Fig. 1 A sample write workload to illustrate the terms. This workload consists of two rounds. Each round has a work amount of 500 MB.

We define the following terms.

  • Performance index (PI) is one property we want to measure. For instance, the throughput of a storage device is a PI, and its latency is another PI.


When multiple PIs are involved, Pilot applies the analytical methods you choose to each PI and combines the results. For instance, when calculating the work amount for next round of benchmark, Pilot calculates the desired work amount for each PI and the largest one would be picked.

  • Session is the context for doing one measurement. We can measure multiple PIs in one session. One session can include multiple rounds of benchmarks, and each round can have a different length.

  • Work amount is the amount of work involved in one round of benchmark. The work amount is related to the length of the workload. For instance, in a sequential write I/O workload round, we write 500 MB data using 1 MB writes, the work amount of this round is 500.

  • Work unit is a smallest unit of work amount that we can get a measurement from. Using the above sample, if the I/O size is 1 MB, we can measure the time of each I/O syscall and calculate the throughput of each I/O operation. Here the work unit is 1 MB, and we have 500 work units in that workload round. Not all workloads should be divided into units. Pilot expects the work unit to be reasonably homogeneous. So, for instance, reading one 1 MB from different locations of a device can be thought as homogeneous because the difference in performance is small and mostly normally distributed. But shifting from sequential I/O to random is not homogeneous because that would result in huge difference in I/O performance. In general, the user should only divide the workload into units when one emph{expects} them to have similar performance. If not the user should not use the work unit-related analytical methods of Pilot and should stick with readings (see next term) only. We leave heterogeneous work units as a future work.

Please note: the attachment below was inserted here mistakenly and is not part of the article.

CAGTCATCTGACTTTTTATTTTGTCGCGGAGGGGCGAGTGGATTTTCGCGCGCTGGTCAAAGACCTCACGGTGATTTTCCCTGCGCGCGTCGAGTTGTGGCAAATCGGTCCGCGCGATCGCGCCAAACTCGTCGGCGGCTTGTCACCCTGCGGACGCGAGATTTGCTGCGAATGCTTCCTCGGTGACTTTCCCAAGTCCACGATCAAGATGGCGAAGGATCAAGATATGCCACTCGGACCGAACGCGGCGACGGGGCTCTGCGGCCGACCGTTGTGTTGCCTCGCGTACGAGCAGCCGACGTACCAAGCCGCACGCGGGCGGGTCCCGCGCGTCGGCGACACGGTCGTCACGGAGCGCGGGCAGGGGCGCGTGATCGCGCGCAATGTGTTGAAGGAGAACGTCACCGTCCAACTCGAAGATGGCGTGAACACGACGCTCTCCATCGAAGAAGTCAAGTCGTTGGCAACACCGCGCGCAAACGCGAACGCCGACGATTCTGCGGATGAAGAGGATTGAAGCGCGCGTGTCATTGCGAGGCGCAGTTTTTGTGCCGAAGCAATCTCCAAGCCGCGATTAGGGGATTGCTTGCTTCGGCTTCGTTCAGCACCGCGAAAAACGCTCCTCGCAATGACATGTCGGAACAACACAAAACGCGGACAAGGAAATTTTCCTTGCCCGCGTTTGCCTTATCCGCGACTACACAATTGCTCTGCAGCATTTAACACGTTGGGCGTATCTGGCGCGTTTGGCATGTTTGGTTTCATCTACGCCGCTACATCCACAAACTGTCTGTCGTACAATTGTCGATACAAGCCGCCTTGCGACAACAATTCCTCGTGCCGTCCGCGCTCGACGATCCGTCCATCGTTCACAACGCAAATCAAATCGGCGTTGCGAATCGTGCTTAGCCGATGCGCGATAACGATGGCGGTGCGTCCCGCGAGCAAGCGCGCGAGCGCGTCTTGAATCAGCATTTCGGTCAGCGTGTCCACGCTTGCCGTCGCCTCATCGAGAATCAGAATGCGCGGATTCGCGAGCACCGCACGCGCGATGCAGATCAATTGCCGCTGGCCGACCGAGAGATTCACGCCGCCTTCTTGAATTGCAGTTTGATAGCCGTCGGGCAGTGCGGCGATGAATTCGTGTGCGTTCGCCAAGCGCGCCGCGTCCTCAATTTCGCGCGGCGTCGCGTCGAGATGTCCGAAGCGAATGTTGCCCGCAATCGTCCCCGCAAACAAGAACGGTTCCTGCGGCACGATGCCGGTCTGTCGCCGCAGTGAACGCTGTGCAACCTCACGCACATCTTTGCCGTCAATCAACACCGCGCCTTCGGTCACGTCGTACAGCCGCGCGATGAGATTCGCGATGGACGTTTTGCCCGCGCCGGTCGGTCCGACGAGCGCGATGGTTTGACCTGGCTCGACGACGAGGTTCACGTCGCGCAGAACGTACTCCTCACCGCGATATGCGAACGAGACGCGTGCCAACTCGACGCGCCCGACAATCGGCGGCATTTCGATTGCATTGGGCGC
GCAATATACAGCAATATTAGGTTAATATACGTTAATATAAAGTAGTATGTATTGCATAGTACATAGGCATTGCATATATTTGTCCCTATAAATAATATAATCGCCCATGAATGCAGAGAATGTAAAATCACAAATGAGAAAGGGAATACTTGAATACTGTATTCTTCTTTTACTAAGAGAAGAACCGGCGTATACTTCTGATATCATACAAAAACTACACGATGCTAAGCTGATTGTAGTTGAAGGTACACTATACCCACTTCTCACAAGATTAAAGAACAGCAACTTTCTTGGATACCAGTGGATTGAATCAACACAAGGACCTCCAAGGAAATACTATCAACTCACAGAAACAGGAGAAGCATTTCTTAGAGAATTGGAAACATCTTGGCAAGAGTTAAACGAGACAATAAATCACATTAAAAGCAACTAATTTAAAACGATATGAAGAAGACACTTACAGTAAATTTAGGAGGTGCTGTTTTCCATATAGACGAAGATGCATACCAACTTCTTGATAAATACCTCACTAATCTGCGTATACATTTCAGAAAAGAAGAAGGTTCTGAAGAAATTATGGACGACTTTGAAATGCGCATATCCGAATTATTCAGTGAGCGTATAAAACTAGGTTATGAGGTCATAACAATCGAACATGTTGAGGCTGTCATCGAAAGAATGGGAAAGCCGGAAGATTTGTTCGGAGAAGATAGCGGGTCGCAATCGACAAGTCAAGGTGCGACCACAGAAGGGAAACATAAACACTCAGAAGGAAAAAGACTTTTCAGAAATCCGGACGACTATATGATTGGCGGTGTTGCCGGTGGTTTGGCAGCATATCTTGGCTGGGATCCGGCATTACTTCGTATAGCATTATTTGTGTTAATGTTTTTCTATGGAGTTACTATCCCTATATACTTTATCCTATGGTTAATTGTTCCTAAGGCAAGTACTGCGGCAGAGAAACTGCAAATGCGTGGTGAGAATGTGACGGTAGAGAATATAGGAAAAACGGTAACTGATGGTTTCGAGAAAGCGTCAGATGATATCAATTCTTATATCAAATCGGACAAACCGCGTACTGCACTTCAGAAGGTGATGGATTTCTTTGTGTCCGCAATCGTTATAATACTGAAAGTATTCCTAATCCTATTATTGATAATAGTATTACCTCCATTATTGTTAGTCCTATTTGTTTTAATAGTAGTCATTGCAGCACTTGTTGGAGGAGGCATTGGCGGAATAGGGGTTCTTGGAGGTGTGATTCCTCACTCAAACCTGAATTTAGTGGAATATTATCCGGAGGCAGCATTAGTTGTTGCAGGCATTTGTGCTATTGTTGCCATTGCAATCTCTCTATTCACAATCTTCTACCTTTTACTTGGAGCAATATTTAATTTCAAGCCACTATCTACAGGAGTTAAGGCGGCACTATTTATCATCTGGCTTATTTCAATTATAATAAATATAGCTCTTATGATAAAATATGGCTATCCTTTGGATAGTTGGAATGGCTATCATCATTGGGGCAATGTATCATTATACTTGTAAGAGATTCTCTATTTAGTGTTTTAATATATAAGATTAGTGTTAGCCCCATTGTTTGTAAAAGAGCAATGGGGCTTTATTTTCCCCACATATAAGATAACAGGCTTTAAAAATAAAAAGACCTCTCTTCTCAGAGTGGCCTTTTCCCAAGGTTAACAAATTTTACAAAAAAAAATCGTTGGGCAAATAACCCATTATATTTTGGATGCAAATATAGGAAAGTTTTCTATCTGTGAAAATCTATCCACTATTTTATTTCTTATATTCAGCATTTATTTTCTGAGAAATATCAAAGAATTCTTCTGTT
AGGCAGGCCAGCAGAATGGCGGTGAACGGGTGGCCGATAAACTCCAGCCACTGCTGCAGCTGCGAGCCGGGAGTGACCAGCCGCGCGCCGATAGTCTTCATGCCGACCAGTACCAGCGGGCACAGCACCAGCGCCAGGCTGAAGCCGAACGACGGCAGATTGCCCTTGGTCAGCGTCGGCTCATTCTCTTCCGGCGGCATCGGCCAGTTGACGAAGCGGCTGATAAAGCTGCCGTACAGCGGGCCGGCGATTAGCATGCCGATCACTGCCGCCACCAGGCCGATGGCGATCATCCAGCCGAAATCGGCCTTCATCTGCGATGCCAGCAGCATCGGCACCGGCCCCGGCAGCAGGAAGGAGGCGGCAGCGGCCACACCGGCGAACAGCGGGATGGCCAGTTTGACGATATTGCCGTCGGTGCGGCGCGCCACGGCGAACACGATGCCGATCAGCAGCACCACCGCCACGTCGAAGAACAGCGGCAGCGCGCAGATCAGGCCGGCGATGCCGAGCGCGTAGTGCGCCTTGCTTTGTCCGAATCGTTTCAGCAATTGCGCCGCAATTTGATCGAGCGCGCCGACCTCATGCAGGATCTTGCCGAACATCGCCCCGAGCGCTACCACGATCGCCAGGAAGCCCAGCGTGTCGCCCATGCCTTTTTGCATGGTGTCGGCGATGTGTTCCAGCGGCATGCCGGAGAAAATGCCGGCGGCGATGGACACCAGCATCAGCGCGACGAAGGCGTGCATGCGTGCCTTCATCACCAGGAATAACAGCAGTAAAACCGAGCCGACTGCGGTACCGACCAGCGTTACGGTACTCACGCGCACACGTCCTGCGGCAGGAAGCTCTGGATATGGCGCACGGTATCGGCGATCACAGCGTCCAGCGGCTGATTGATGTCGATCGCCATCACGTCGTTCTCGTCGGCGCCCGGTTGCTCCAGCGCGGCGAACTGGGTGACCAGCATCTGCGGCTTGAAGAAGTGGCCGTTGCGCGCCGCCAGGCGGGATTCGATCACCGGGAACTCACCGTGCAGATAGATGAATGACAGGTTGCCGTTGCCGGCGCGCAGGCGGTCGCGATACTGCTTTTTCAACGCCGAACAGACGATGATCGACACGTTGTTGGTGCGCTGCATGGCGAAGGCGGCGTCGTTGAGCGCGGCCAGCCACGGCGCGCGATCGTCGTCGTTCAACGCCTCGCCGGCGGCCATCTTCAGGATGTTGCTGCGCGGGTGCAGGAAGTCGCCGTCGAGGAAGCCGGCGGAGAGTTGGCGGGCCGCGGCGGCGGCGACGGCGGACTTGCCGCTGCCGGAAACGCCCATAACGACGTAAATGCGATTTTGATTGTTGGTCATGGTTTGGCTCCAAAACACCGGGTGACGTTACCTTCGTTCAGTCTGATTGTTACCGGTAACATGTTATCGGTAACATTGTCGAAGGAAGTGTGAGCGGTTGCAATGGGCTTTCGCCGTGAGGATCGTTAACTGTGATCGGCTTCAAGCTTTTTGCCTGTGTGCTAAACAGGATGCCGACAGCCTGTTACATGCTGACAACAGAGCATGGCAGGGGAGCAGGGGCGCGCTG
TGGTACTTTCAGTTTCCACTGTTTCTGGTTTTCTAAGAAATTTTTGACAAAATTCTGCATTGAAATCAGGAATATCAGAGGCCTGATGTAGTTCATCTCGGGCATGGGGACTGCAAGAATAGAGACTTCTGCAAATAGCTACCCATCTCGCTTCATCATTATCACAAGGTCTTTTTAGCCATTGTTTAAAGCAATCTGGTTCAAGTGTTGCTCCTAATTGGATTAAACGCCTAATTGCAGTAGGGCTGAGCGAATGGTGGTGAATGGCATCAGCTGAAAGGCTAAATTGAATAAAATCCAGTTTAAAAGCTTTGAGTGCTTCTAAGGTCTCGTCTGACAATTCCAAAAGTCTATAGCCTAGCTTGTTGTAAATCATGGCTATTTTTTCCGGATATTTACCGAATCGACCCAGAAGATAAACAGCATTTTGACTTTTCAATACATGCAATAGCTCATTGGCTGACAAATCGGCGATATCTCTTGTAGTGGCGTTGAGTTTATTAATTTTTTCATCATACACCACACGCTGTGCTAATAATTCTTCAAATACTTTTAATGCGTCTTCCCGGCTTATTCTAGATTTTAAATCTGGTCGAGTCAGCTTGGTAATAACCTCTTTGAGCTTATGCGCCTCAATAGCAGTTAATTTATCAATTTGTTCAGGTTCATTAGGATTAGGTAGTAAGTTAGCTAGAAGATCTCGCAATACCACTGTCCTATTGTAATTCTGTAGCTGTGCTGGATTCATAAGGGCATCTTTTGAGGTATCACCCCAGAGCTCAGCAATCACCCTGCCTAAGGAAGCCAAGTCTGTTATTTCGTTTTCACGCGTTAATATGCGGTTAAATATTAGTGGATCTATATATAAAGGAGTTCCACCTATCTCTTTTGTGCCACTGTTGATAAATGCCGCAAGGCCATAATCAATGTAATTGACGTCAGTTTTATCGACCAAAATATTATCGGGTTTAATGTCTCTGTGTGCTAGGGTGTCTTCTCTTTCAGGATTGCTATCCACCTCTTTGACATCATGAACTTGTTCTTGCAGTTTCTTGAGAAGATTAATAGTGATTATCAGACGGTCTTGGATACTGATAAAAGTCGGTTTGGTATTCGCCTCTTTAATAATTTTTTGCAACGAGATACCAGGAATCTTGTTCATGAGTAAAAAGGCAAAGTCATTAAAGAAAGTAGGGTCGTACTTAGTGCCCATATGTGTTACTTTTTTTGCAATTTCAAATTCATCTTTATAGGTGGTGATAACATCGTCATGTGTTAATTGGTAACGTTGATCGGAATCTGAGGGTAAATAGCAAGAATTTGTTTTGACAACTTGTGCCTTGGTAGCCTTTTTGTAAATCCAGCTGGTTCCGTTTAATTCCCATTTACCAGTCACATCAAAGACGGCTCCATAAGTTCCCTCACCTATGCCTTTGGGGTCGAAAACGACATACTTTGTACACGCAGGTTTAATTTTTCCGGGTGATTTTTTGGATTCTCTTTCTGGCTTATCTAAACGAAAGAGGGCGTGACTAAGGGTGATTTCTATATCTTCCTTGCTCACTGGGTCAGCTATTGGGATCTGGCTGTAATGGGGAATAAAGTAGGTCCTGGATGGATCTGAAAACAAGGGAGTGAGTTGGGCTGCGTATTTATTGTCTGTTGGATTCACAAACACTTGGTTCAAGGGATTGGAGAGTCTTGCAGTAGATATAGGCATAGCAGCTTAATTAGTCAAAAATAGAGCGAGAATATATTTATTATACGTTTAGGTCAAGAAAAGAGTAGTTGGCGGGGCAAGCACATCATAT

• Reading is a measurement of a PI of a round. Each benchmark round generates one reading for each PI at the end of the round. In the sample above, when PI is the throughput of the device, we can get one throughput reading for each round.

  • Unit reading (UR) is a measurement of a PI of a work unit. In the sample above, we would have 500 throughput Unit readings for Round 1 because it contains 500 work units, and these 500 unit readings would be the throughput of each 1 MB I/O operation.

  • Work-per-second (WPS) is the calculated speed at which the workload consumes work. This is usually the desired PI for many simple workloads.

Some workload cannot be meaningfully separated into homogeneous work units, such as booting up a system and randomly reading files of different sizes. We get only readings from this kind of workloads.